The biggest regret in his life was when Narain promised his weeping sister upon his departure from India that he would return to her and he never did. It's a promise that haunts him through the decades that follow.

Monday, May 12, 2014

Vampirism as a Disease

In the novel The Strain by Guillermo Del Toro and Chuck Hogan, the cause of vampirism is a pathogen that once set loose begins a pandemic. Anyone bitten by someone suffering from the disease becomes infected and carriers of the disease themselves.

The Strain is one of the creepiest novels ever written. A highly engrossing read.

When I decided to write about a vampire I knew I had to set up some ground rules (something every author whose written about vampires has done). I liked some of the old standbys (the need for blood to survive, toxic affects of sunlight, immortality), but as the authors of The Strain did, I wanted to jettison the whole metaphysical aspect of it: Vampirism caused by black magic, evil spirits, etc. Which is fine for certain novels but didn't really work for mine. I wanted--well a mundane explanation. So I turned to science (albeit a fantastical version).

It has been done before, perhaps the best by Richard Matheson who wrote I Am Legend, offering a pathogen carried on the wind to explain the vampire plague, and scientific explanations for old legends. A vampire must be staked, for example, and the stake remain in the wound because withdrawing the stake will allow the tissue to knit back together before the vampire dies. A vampire can't look at his own reflection because the affect of the illness messes with his diseased mind so much that the reflection frightens him. The illness has also made vampires allergic to certain properties in garlic.

It remains one of my favorite vampire novels.

Unlike Legend or The Strain (which I read after writing my first novel) I didn't want an illness that wasn't naturally regulated. The hero in I Am Legend becomes legend because he is the last uninfected human on Earth. Anyone else not outright killed by vampires is infected and becomes a vampire. The same with The Strain.

I wanted to afford my vampires the option to not need to kill their host. As long as they're of healthy minds and bodies they can control themselves and take only what's needed. It goes back to what I've written about moral compasses. Those who have no compunction about hurting people will probably have no problem killing the host. Those with higher morals before conversion will do what they need to survive but try not to hurt the host.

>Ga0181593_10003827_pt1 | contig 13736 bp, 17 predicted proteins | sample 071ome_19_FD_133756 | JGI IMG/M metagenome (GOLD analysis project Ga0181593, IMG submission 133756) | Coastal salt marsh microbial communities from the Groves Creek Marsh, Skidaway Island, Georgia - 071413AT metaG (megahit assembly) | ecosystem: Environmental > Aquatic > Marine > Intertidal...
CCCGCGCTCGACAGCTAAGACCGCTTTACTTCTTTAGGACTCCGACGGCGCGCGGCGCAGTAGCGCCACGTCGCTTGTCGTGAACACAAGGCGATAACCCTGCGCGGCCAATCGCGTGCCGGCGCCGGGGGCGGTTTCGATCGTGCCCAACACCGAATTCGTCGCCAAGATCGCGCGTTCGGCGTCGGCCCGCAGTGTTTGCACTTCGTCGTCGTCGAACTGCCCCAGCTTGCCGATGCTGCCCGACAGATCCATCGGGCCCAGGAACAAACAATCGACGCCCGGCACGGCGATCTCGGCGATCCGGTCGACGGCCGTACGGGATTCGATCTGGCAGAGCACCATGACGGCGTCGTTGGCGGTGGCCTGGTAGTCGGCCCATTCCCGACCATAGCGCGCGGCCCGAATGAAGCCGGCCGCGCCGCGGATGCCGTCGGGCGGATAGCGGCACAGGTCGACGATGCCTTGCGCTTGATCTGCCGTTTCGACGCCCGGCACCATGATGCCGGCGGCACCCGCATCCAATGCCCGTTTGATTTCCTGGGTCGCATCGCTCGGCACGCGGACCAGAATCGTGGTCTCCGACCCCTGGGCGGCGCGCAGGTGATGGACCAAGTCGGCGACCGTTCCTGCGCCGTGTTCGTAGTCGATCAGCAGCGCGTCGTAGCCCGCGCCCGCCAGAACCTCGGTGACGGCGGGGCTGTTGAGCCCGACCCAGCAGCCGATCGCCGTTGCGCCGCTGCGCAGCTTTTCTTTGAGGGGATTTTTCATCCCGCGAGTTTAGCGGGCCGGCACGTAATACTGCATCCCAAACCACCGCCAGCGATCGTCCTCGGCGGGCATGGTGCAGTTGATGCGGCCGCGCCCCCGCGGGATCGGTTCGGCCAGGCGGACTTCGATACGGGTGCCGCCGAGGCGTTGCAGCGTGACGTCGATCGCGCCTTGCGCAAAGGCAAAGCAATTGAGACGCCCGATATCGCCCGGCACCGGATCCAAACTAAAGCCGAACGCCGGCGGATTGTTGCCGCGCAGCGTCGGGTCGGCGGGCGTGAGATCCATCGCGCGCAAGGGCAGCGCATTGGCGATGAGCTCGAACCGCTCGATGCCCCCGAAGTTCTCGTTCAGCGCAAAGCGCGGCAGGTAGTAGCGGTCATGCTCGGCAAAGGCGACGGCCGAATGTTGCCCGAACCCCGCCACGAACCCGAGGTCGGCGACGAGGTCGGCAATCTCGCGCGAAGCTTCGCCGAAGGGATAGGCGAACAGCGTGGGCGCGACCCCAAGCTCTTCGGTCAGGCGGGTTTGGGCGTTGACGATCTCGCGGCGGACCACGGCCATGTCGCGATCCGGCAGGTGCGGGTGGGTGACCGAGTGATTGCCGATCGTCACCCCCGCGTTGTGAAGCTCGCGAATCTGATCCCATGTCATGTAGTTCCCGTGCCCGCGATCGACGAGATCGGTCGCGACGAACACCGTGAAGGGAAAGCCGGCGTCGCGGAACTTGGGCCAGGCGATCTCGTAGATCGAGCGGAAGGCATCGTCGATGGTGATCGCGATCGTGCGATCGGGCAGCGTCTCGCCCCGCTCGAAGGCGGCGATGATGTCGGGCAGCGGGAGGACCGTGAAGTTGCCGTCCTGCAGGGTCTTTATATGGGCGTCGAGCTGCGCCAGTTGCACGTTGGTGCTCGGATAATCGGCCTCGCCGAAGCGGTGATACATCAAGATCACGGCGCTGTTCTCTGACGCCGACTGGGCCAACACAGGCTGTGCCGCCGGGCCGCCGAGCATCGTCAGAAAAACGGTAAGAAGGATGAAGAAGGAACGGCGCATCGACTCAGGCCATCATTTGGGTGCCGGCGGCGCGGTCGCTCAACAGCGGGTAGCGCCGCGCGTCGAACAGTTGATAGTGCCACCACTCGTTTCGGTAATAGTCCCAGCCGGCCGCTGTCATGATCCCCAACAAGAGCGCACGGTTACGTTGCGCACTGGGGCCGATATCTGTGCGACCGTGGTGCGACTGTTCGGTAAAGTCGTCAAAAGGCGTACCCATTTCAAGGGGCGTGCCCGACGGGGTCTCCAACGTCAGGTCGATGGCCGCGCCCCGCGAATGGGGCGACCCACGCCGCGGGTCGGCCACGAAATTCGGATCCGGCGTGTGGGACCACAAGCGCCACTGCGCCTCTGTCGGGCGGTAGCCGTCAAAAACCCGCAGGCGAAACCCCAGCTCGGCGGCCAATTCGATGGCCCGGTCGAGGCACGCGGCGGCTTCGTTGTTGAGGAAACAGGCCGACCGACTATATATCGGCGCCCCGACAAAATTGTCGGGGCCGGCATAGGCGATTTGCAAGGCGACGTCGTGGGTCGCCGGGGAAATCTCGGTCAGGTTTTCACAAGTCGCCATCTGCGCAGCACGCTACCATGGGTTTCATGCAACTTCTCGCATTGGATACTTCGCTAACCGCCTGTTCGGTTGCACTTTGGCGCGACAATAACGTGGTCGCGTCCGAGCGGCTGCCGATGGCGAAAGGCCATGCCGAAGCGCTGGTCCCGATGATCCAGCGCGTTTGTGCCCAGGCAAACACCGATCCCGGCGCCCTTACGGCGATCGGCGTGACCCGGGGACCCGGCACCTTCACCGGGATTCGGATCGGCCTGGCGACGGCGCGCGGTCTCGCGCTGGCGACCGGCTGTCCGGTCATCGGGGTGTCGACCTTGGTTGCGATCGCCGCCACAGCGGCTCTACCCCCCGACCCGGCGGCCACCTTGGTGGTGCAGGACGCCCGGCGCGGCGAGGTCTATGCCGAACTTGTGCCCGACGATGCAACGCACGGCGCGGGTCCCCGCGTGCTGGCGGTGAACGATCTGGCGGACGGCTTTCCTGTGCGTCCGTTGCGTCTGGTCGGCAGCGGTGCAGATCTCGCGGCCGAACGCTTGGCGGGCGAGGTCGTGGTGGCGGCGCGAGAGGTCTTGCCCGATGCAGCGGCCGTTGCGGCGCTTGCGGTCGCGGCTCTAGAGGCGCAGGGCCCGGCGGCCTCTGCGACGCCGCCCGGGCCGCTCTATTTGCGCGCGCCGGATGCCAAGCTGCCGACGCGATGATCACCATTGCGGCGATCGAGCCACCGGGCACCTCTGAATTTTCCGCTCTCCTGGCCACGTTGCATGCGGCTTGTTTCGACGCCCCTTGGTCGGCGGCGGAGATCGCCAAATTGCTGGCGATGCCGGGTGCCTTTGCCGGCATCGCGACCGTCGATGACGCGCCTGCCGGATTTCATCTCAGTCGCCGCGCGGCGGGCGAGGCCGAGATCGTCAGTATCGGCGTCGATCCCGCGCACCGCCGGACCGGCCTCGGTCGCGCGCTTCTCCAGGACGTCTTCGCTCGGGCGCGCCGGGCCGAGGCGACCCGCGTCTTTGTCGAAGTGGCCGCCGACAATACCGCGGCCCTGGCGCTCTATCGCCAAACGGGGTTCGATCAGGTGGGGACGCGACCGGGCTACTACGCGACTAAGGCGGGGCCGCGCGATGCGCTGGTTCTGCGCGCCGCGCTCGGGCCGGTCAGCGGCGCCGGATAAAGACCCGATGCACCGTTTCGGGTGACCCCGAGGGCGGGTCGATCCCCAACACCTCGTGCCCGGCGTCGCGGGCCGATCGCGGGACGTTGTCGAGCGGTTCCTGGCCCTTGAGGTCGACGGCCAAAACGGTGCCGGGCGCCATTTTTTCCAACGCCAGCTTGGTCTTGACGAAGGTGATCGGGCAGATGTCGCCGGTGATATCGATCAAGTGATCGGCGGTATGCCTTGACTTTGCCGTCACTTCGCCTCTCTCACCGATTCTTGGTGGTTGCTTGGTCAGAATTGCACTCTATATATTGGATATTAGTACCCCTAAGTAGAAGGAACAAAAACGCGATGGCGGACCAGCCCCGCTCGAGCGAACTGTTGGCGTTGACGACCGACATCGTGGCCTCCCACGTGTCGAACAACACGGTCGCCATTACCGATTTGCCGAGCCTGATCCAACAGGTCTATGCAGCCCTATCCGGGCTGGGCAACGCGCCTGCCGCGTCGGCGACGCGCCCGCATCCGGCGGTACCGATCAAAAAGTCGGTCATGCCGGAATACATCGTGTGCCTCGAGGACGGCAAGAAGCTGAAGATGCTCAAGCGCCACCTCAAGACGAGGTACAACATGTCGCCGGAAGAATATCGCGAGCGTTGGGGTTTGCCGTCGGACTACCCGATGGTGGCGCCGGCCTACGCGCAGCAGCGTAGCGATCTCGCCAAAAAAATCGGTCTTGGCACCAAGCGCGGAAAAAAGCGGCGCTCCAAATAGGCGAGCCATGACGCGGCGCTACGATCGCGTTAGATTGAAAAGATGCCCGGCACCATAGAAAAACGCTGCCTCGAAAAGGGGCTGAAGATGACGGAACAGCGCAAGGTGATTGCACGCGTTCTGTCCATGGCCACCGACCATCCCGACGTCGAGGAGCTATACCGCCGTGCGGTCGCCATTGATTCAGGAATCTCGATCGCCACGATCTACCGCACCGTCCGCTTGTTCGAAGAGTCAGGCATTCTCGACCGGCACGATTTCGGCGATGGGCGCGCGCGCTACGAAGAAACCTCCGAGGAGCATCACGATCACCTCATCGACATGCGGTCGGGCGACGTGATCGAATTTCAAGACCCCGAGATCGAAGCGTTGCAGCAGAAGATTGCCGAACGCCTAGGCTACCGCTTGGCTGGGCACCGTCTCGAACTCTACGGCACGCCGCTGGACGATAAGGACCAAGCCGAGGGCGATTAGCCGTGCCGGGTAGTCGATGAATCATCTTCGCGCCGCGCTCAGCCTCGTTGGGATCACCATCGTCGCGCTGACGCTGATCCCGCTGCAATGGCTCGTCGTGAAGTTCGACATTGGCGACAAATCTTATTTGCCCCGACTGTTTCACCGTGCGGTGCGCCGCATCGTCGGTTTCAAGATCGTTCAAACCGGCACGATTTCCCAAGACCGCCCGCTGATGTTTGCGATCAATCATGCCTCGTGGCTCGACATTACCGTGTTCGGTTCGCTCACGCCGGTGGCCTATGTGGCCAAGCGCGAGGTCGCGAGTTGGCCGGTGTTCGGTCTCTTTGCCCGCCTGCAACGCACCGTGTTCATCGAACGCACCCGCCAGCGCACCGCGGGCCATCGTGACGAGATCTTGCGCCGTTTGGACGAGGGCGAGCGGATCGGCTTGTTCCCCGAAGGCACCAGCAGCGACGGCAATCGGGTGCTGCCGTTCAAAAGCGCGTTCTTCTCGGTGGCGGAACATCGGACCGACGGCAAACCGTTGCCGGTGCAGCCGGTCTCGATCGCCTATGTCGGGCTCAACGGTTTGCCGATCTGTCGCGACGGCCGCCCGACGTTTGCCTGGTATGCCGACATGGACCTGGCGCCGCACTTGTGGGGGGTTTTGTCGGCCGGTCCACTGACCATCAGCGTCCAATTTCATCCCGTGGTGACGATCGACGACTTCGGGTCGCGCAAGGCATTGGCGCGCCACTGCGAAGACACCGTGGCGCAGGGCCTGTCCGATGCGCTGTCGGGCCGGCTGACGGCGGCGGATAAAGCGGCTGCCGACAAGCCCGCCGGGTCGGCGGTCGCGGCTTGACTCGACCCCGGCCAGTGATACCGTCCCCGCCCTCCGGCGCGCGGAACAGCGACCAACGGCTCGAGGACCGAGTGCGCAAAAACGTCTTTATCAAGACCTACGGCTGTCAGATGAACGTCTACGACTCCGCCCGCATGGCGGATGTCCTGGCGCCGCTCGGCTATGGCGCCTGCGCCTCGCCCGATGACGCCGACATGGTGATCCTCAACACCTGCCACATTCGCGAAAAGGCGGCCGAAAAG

But that can only be done if the infection can't be spread. In essence, when it came to vampires, I needed two possibilities: A human that could be infected and one that couldn't. There had to be something in the physiology of the future vampires that allowed the disease in and an immunity in the nonvampire that conquered the disease.

And so begat the vampire gene. Explained as a gene that might have survived on from prehistoric times, those with the gene are susceptible to the disease. If a vampire bites someone without the gene, the disease dies within their system.

This enabled me to do a controlled "passing on" of vampirism, otherwise, it would indeed turn into a raging pandemic and the world would be peopled with vampires (even Matheson, knowing he needed at least one normal human alive for the story, gave that human an immunity to the plague turning everyone else into vampires). Other authors have tackled this problem of creating more vampires using other devices coming up with elaborate ways to pass on the condition. A certain number of bites before the host is turned. In some, vampirism is considered a gift bestowed carefully upon someone (anyone not allowed this immortality is drained to death or killed in some other fashion). An answered prayer from an evil deity.

I didn't want to go that route to explain why everyone hasn't turned because I wanted to use the possibility as a dramatic device.

Narain has feeding issues, partly because of his attitude toward what he's become. When he had Sophie to feed on it was easier. But prior to her and after, feeding was difficult not only because he felt like a thief but because he was afraid of passing the disease on. Not everyone he fed on succumbed to it. But some would. Some whose lives would altered forever. As his was. And if he passed the condition on to someone dangerous? While it had its inconveniences it also left him a nearly indestructible being. Someone without conscious possessing that power--well the idea disturbed him greatly. 

So it helped me give Narain one more hurdle in the story that he'd have to navigate. It's a hurdle that it takes a couple of books for him to navigate as Sophie's passing makes him realize just how complacent he's become about what he is.

It has also helped me come up with other types of vampires with which to people my stories. While most people with the gene are affected in the same way, there are those who may convert to vampirism with a slightly different result (the most striking example being those who become feral and those sentient). And as in novel four, some might not convert completely, yet have a connection to vampires after being attacked none the less.

It's opened up a variety of possibilities for me which I hope will be revealed in a long and successful series of novels.